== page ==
- Iran will be named a "primary money laundering concern," official says
- U.S. sanctions already prohibit companies from doing business with Iran
- The sanctions will come on the heels of a new U.N. report
- Iran insists its nuclear program is peaceful
The United States will name Iran, as well as its Central Bank, as a "primary money laundering concern" Monday, but will not place sanctions directly on the bank, a senior Treasury Department official said.
The United States will also sanction a number of Iranian companies allegedly supporting Iran's nuclear program, the official said.
The Treasury Department announced that Secretary of State Hillary Clinton and Treasury Secretary Tim Geithner will hold an afternoon news conference "to outline new steps the United States is taking to increase pressure on Iran."
U.S. officials have been considering action against the Central Bank of Iran but became concerned that a full sanction could have a negative effect on the world economy because of the potential impact on oil prices.
A number of congressional members have been calling for sanctions against the bank amid questions about how much the current spate of sanctions are actually working.
U.S. sanctions already prohibit American companies from doing business with Iran.
The United Kingdom also announced Monday it will impose fresh sanctions against Iran, cutting all financial ties with the country over concerns about its nuclear program.
U.S. diplomatic sources told CNN Saturday that the goal of the new measures is to bar foreign companies from doing business with Iran's petrochemical industry by threatening to ban them from U.S. markets. The sources did not want to be named because they are not authorized to speak on record before officials roll out the sanctions.
Plans for the additional sanctions come on the heels of a report by the U.N. nuclear watchdog agency detailing evidence that the Iranian regime is developing the technology needed to build a nuclear weapon.
Israeli Defense Minister Ehud Barak told CNN's Fareed Zakaria on Sunday that Iran is probably less than a year away from reaching the point at which it will be too late to stop its nuclear program.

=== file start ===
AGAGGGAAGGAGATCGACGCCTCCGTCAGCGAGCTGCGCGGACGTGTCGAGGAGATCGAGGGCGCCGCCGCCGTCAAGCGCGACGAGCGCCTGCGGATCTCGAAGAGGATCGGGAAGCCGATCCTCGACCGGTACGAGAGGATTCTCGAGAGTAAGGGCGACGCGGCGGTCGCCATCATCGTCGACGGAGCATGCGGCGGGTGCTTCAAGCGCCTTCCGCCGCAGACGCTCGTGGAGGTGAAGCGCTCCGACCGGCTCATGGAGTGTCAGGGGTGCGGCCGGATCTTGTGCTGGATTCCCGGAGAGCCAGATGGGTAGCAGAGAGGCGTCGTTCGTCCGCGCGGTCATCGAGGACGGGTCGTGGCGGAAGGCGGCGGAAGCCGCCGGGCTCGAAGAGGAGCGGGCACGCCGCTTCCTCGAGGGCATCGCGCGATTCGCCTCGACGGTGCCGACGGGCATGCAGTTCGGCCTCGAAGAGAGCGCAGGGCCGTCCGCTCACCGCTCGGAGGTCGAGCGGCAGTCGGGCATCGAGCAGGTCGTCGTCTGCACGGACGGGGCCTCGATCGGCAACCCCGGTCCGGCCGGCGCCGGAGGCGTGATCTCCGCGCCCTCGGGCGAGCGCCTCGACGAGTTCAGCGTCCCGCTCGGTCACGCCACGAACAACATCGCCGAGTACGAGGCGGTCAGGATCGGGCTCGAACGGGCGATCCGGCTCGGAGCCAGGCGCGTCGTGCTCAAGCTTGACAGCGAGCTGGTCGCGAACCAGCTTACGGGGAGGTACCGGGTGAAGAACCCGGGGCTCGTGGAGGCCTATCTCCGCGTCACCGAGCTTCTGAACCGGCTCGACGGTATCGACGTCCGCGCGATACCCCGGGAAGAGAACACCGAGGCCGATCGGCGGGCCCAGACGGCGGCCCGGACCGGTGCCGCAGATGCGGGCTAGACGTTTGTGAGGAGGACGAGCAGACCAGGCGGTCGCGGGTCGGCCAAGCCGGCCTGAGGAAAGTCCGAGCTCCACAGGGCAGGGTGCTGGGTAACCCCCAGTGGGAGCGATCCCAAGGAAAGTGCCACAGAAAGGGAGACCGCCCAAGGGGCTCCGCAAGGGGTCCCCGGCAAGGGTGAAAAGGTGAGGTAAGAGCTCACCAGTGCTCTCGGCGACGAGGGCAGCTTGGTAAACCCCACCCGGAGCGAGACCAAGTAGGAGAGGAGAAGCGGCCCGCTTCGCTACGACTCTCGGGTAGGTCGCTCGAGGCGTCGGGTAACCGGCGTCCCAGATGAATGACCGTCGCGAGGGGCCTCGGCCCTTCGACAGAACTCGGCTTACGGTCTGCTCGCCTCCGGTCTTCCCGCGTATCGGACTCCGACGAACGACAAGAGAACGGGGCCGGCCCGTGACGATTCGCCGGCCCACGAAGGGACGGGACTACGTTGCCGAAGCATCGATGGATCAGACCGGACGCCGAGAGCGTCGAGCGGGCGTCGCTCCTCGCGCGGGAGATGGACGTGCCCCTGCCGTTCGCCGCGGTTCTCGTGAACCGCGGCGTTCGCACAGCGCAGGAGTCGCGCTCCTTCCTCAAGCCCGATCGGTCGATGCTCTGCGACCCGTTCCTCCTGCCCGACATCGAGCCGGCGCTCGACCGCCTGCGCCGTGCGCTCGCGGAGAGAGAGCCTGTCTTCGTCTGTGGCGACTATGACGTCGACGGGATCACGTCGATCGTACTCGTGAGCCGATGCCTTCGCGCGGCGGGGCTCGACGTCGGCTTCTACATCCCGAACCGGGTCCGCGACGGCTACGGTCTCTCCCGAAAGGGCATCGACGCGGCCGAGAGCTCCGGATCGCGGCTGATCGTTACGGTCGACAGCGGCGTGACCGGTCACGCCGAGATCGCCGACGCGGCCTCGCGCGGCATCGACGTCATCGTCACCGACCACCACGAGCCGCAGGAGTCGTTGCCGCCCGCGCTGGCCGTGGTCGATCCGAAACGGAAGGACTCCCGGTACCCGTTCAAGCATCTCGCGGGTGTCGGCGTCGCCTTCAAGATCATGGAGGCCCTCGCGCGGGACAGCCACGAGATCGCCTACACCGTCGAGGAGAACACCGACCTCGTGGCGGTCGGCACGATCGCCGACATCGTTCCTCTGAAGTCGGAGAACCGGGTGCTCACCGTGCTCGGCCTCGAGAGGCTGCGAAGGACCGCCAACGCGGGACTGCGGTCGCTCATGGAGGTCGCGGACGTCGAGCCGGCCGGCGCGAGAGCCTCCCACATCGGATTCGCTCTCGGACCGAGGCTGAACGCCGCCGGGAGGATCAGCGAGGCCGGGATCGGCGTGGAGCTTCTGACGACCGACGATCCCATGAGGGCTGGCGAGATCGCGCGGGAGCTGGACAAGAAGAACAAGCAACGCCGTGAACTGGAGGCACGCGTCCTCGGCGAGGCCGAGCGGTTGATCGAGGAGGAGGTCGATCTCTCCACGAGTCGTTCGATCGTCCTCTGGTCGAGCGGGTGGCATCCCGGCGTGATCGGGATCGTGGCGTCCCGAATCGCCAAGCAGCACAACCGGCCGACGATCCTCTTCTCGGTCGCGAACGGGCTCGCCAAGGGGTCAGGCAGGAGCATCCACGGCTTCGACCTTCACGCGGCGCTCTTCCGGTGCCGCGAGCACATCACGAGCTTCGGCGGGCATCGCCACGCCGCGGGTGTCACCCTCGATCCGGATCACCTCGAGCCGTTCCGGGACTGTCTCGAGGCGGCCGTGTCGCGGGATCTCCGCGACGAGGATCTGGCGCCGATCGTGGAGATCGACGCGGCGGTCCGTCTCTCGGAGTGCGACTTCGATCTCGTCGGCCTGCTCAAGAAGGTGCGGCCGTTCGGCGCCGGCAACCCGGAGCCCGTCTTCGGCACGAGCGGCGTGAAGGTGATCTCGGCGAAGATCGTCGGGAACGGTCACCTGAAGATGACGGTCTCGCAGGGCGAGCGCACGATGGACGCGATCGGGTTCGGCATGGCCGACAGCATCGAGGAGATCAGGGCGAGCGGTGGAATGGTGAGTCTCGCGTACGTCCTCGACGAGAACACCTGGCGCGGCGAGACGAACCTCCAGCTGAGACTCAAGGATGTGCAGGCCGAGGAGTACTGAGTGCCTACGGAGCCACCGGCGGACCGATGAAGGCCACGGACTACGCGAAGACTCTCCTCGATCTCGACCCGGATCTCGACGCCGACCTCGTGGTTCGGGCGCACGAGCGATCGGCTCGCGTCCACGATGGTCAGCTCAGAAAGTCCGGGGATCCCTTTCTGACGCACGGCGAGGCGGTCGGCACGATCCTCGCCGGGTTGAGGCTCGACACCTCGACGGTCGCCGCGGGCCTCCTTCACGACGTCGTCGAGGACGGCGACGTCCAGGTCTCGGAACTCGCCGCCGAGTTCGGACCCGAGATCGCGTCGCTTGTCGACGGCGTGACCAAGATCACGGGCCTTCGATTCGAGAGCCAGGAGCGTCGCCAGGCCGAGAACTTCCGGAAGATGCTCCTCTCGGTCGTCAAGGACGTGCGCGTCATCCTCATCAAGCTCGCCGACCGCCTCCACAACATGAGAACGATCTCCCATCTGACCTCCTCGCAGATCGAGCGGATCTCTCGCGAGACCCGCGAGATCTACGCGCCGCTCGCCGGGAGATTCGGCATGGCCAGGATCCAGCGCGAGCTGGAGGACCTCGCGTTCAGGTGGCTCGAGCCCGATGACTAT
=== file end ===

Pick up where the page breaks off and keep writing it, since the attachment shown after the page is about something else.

"It's true that it wouldn't take three years, probably three quarters, before no one can do anything practically about it because the Iranians are gradually, deliberately entering into what I call a zone of immunity, by widening the redundancy of their plan, making it spread over many more sites," Barak said on "Fareed Zakaria GPS."
On Friday, the International Atomic Energy Agency board of governors issued a resolution expressing "deep and increasing concern about the unresolved issues regarding the Iranian nuclear program." But the U.N. agency's resolution did not threaten action to curb Iran's nuclear ambitions.
Iran insists its nuclear program is peaceful and has called the U.N. watchdog's report "unbalanced" and "politically motivated."
The Obama administration is facing increased pressure from Congress to turn up the heat on Iran, including sanctioning the Central Bank.
Last week, Republican Sen. Mark Kirk introduced an amendment that would impose sanctions on foreign financial institutions that do business with the Central Bank.
U.S. officials have said the administration has been reluctant to cut off the bank out of concern it could drive up oil prices and hurt the U.S. economy.
But the diplomatic sources said the United States has discussed possible sanctions on the bank that would limit some financial transactions, but not cut it off completely.